This year has seen a plethora of major troubles in legacy transit cities—Boston, San Francisco, and Washington, DC in particular (but there are also serious deferred maintenance problems in Chicago and Miami). In addition, there were major disruptions within the American Public Transit Association, the trade association for nearly all of America’s public transit systems.
The year began with what has been described as a “melt-down” at the Massachusetts Bay Transportation Authority, which failed to keep its trains running during a snow storm. San Francisco’s 44-year old BART system had to take 50 railcars out of service in March due to damage to electronics from a still-unexplained power surge. Philadelphia’s SEPTA recently took a fleet of new Silverliner railcars out of service, due to cracks in a key component of their suspension system. But by far the greatest fiasco was the closure of the Washington Metro for an all-up safety inspection, after a series of crashes and fires that have included a number of fatalities.
Broadly speaking, deferred maintenance is the common factor in most of these cases. As DOT Secretary Anthony Foxx put it in remarks delivered June 29th , the mentality in previous decades was “build it, build it, build it, and let’s worry about repairs later. We bought the house, but didn’t set aside any maintenance dollars for the house. So the roof got leaky, the floorboards started popping up. We decided we could live with it for a while, and now things have gotten so that the repairs are so much more expensive.” Referring to the Washington Metro in particular, Foxx said, “My view is that Metro needs to really get its house in order and focus on what it has, before thinking about doing any expansion.” Better late than never, but it’s tragic that no previous DOT Secretary (say 10 years or so ago) had the courage to say that.
The problem at many of these agencies is basically the incentives of the political appointees who constitute their governing boards. Zachary Schrag’s 2006 book, TheGreat Society Subway: A History of the Washington Metro, includes a serious discussion of what even then was “a looming maintenance backlog” that was greatly exacerbated “by the constant desire of politicians to prioritize shiny new stations and extensions,” rather than boring old maintenance work. (The quotations here are Eno Transportation Weekly editor Jeff Davis’s paraphrase of Schrag’s discussion.) In other words, what we have is an institutional failure, at its core a dysfunctional governance model.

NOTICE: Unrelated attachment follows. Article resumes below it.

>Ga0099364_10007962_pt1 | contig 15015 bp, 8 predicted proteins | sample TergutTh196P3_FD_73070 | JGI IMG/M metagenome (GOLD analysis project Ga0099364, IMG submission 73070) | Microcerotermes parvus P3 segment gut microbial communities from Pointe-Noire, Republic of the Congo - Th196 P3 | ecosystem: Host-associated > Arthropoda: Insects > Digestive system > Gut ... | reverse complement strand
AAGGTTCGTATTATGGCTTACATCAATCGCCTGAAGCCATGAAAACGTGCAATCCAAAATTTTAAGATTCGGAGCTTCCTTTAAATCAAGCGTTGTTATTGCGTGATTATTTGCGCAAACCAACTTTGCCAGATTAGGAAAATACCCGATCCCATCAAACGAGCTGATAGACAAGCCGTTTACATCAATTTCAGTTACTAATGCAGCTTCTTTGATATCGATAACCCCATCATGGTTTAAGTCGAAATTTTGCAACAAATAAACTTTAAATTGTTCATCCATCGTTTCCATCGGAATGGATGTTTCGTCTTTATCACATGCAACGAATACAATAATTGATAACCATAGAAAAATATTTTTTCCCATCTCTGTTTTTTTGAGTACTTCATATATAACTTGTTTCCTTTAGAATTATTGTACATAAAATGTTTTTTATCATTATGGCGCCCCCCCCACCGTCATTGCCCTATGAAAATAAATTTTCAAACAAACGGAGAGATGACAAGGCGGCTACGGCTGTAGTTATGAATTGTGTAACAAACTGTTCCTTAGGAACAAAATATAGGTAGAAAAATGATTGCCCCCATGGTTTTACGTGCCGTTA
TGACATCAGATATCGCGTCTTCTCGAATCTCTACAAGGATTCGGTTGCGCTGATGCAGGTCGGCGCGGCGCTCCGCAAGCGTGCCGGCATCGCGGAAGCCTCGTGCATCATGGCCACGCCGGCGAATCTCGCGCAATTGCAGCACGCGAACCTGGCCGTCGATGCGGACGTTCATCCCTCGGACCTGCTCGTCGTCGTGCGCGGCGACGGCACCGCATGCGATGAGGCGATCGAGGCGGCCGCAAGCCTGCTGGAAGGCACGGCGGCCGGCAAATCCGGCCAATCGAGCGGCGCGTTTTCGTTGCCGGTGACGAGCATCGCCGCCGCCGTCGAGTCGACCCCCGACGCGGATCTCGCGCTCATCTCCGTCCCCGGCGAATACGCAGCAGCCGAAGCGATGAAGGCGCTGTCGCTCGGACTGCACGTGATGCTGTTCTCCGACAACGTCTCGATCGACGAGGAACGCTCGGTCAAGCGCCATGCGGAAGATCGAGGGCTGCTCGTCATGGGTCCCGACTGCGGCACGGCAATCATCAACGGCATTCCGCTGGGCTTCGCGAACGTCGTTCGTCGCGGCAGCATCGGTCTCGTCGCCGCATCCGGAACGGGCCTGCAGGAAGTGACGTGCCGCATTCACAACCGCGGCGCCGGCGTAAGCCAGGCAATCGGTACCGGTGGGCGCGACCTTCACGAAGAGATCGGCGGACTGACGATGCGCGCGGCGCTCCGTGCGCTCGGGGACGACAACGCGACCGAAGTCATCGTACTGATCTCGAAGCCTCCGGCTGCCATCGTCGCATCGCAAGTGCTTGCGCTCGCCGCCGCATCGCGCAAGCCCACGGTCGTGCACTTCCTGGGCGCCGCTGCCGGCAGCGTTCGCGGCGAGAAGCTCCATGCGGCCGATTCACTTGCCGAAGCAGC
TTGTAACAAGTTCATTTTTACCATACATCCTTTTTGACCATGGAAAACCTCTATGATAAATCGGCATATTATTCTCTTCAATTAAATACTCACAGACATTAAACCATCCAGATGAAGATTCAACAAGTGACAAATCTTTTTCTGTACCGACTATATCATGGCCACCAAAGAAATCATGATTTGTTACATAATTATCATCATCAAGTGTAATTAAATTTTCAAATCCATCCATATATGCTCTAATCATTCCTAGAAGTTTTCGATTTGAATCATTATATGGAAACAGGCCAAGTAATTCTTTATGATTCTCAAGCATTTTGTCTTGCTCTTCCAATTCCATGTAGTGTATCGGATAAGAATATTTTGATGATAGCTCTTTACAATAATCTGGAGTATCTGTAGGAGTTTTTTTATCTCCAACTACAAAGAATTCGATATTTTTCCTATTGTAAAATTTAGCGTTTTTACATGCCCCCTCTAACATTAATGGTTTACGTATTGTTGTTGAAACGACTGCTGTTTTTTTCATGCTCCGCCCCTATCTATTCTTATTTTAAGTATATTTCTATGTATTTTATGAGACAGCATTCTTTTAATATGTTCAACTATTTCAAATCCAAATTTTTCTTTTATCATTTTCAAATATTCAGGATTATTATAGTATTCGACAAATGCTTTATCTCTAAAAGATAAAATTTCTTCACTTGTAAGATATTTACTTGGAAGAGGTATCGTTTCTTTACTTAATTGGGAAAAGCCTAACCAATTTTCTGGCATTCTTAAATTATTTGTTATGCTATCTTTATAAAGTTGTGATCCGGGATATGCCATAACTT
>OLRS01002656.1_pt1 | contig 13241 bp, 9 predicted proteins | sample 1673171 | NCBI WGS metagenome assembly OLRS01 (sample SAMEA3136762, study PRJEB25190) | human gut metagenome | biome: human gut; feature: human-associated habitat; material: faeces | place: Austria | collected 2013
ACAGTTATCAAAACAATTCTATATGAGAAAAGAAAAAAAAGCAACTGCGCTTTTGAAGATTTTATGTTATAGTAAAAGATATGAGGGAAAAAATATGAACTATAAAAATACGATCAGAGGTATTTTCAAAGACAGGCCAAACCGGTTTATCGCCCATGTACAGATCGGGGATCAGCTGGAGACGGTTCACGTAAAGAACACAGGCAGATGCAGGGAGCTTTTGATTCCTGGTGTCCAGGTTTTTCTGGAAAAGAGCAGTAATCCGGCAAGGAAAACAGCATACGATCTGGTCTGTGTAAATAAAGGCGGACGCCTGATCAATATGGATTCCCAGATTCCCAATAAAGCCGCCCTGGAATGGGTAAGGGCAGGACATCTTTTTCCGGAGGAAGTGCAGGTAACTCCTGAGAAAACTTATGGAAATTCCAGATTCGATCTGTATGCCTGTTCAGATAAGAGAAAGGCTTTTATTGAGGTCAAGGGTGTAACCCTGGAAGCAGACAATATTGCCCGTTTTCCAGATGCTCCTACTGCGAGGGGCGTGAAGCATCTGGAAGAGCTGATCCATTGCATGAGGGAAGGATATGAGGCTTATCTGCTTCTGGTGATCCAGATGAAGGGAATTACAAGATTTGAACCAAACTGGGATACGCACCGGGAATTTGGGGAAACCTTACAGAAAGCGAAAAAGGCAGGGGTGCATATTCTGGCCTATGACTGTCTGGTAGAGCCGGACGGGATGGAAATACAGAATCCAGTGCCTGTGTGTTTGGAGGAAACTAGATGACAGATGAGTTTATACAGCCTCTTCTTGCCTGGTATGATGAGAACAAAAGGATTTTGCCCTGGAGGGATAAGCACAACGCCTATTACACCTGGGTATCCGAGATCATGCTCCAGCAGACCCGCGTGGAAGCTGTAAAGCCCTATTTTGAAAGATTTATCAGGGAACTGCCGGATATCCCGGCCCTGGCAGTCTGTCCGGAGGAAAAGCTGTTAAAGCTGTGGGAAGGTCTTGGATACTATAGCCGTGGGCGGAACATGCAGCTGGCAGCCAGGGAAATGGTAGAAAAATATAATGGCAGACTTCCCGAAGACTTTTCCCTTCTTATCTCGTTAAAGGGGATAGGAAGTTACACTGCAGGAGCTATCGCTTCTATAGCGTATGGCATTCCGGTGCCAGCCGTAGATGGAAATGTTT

In the case of San Francisco’s BART, much of its current maintenance problem was self-inflicted by engineering hubris. Back in the early ’60s, determined to reinvent rail transit, its designers opted for a unique 5′ 6″ track gauge, which required custom-made trucks and wheelsets, brake systems, and track repair vehicles, not currently available from any suppliers. They created a unique 1,000-volt electrical power system, for which no replacement parts are available. The train control system, still using 1972 microprocessors, is responsible for more than 25% of all delays, because it creates “ghost trains” wherein the computer freezes train movements due to images of a train that is not there.
While all this was going on, a great shake-up took place at APTA. It began late in March when New York’s Metropolitan Transportation Authority announced that it was quitting the organization, effective immediately. In its letter explaining the decision, MTA’s top officials noted that there were no Legacy System members on the APTA Executive Committee, nor any operators of commuter rail systems—two segments that “alone make up the overwhelming majority of total customers served by public transit” in this country. Moreover, there was only one Executive Committee member from the Northeast, compared with six from California alone. The Legacy System members alone (all major rail and bus operators) account for almost 60% of all transit passengers. Their needs, especially “state of good repair” needs, are “an order of magnitude greater than the non-Legacy rail systems.” And after a period of serious cost-cutting at MTA ($1.8 billion in reduced costs in a $14 billion annual budget), MTA could not justify the $400,000 annual cost of continued APTA membership, compared with the value it was receiving from other memberships.
Less than a month after MTA’s April 8th letter, APTA President Michael Malaniphy had resigned, after less than five years on the job. So far there have been no announced changes to APTA’s Executive Committee, but Vice President Rosemary Sheridan told Politico that the criticisms raised by the MTA would not be ignored. Given how serious the problems facing legacy transit systems have become, that would be an appropriate challenge for APTA to focus on under a new president.
(This column first appeared in the July 12 issue of Surface Transportation News on Reason.org.)